Empires and Keeping the Peace

It is clear that as the European empires struggled to maintain control over their colonial possessions during the nineteenth and twentieth centuries, the United States searched for footholds in the regions formally under European control. In the nineteenth century, the United States expanded westward and southward absorbing territory which had been held, often loosely, by Spain. In some cases, the United States annexed regions which became part of the union. In other cases U.S. businessmen, or filibusters, simply moved in and dominated the local economies. Due to the Napoleonic Wars and political shifts in Europe, little by little, European interests, or the ability to capitalize on the interests, in the Americas dwindled. Even Great Britain, the great empire of the 1800s, intensified its focus on developing colonial markets in Africa, India, and China rather than the Americas. Certainly the United States was not left alone in the Americas, but it was able to expand its sphere of influence, especially economic influence with greater ease during the nineteenth century and early twentieth century.

While the War of 1812 did not gain the United States territorial holdings in Canada as some had hoped it would, it did establish that the United States was willing to use war as a means to expand, even war with European powers.[1] During the decades following the war, the United States made it very clear to Europe that it intended to be the regional power in the Americas, and that it would not tolerate European interference. Great Britain was actively expanding and defending its worldwide empire, but U.S. Secretary of State John Q. Adams was determined to prevent Great Britain from taking advantage of Spain’s weakened control of territories in the Americas. In a debate with British Minister Stratford Canning in 1821, Adams pointed out that Britain was seeking to gobble up the world markets, even quipping that Britain might have designs on “a piece of the moon.” When the debate circled around to the question of whether the United States still had designs on Canada, Adams replied, “Keep what is yours and leave the rest of the continent to us.”[2]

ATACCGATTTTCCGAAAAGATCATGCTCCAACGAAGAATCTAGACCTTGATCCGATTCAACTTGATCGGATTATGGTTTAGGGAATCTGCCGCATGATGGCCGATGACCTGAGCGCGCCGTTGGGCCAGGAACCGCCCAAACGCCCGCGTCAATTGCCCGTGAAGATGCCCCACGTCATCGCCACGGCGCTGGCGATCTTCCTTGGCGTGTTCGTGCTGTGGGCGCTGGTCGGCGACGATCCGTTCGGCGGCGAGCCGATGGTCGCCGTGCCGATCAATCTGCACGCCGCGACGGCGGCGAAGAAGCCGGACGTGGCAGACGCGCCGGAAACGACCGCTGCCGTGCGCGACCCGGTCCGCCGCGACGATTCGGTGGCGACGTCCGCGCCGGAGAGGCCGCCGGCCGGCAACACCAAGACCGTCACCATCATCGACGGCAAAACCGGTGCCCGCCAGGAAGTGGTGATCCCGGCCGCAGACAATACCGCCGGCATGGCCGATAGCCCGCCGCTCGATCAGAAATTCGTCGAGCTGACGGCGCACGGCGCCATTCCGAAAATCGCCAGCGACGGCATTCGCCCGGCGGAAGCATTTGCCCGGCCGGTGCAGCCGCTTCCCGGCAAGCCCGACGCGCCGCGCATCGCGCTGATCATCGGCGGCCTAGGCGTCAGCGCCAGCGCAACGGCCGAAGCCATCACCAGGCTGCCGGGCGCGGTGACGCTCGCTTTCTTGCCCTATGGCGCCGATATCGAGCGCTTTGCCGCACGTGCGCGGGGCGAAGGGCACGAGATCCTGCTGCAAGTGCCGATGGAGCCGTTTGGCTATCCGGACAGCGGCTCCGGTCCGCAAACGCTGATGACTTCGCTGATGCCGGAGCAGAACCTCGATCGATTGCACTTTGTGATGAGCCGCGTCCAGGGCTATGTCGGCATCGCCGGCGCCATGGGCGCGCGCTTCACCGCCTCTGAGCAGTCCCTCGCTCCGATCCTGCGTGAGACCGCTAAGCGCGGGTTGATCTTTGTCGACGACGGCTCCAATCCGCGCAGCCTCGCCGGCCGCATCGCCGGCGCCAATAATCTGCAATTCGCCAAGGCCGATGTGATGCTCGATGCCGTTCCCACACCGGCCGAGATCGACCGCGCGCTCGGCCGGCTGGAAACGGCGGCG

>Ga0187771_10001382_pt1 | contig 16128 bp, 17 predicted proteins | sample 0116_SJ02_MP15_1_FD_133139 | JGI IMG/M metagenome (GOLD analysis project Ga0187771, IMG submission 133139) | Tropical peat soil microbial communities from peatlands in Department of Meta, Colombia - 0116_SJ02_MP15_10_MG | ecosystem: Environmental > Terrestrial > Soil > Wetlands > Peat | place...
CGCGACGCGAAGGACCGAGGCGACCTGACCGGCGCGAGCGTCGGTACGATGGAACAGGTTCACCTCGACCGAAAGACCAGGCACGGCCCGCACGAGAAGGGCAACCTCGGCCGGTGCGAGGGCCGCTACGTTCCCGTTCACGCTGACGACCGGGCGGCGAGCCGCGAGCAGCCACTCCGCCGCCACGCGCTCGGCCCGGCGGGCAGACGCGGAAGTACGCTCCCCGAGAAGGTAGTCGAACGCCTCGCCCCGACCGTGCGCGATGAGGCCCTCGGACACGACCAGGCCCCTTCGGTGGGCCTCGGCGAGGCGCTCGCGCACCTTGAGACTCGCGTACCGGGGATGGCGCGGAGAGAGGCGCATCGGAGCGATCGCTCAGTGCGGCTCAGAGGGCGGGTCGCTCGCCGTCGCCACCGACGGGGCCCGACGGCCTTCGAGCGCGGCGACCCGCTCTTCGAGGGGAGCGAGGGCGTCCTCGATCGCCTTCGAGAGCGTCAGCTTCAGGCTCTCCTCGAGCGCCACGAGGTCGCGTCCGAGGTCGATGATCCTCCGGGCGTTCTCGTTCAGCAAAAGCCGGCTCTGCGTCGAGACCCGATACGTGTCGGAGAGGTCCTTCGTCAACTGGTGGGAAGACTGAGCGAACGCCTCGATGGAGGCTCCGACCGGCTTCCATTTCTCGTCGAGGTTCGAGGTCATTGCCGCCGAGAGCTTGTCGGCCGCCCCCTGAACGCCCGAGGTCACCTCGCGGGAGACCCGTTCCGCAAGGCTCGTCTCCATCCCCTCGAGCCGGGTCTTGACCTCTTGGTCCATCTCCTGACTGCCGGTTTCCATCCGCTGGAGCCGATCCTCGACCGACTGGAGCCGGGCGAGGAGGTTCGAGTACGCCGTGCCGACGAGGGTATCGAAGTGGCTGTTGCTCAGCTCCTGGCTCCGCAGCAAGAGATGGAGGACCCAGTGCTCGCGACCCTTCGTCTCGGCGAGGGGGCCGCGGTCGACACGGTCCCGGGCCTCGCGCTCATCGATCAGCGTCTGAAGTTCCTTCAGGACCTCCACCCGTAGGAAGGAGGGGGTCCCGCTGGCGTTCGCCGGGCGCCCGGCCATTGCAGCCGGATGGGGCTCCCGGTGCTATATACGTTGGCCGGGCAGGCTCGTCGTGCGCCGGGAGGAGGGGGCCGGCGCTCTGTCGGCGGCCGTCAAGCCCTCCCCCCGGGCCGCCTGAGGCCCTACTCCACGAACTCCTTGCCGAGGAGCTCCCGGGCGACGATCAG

Shortly after this debate on the expansion of spheres of influence and territorial acquisition, Adams drafted what would become known as the Monroe Doctrine. He encouraged President Monroe to take a bold stand on the issue of European interference in the Western Hemisphere. It did not matter whether it was Great Britain, France, or Russia who had their sights set on a piece of the Americas. The United States declared that it would act to prevent the further exploitation of the Americas by Europe, but that did not mean it would not exploit the Americas for its own benefit. Nor did it mean that it would not seek to spread U.S. political and economic influence beyond the Americas.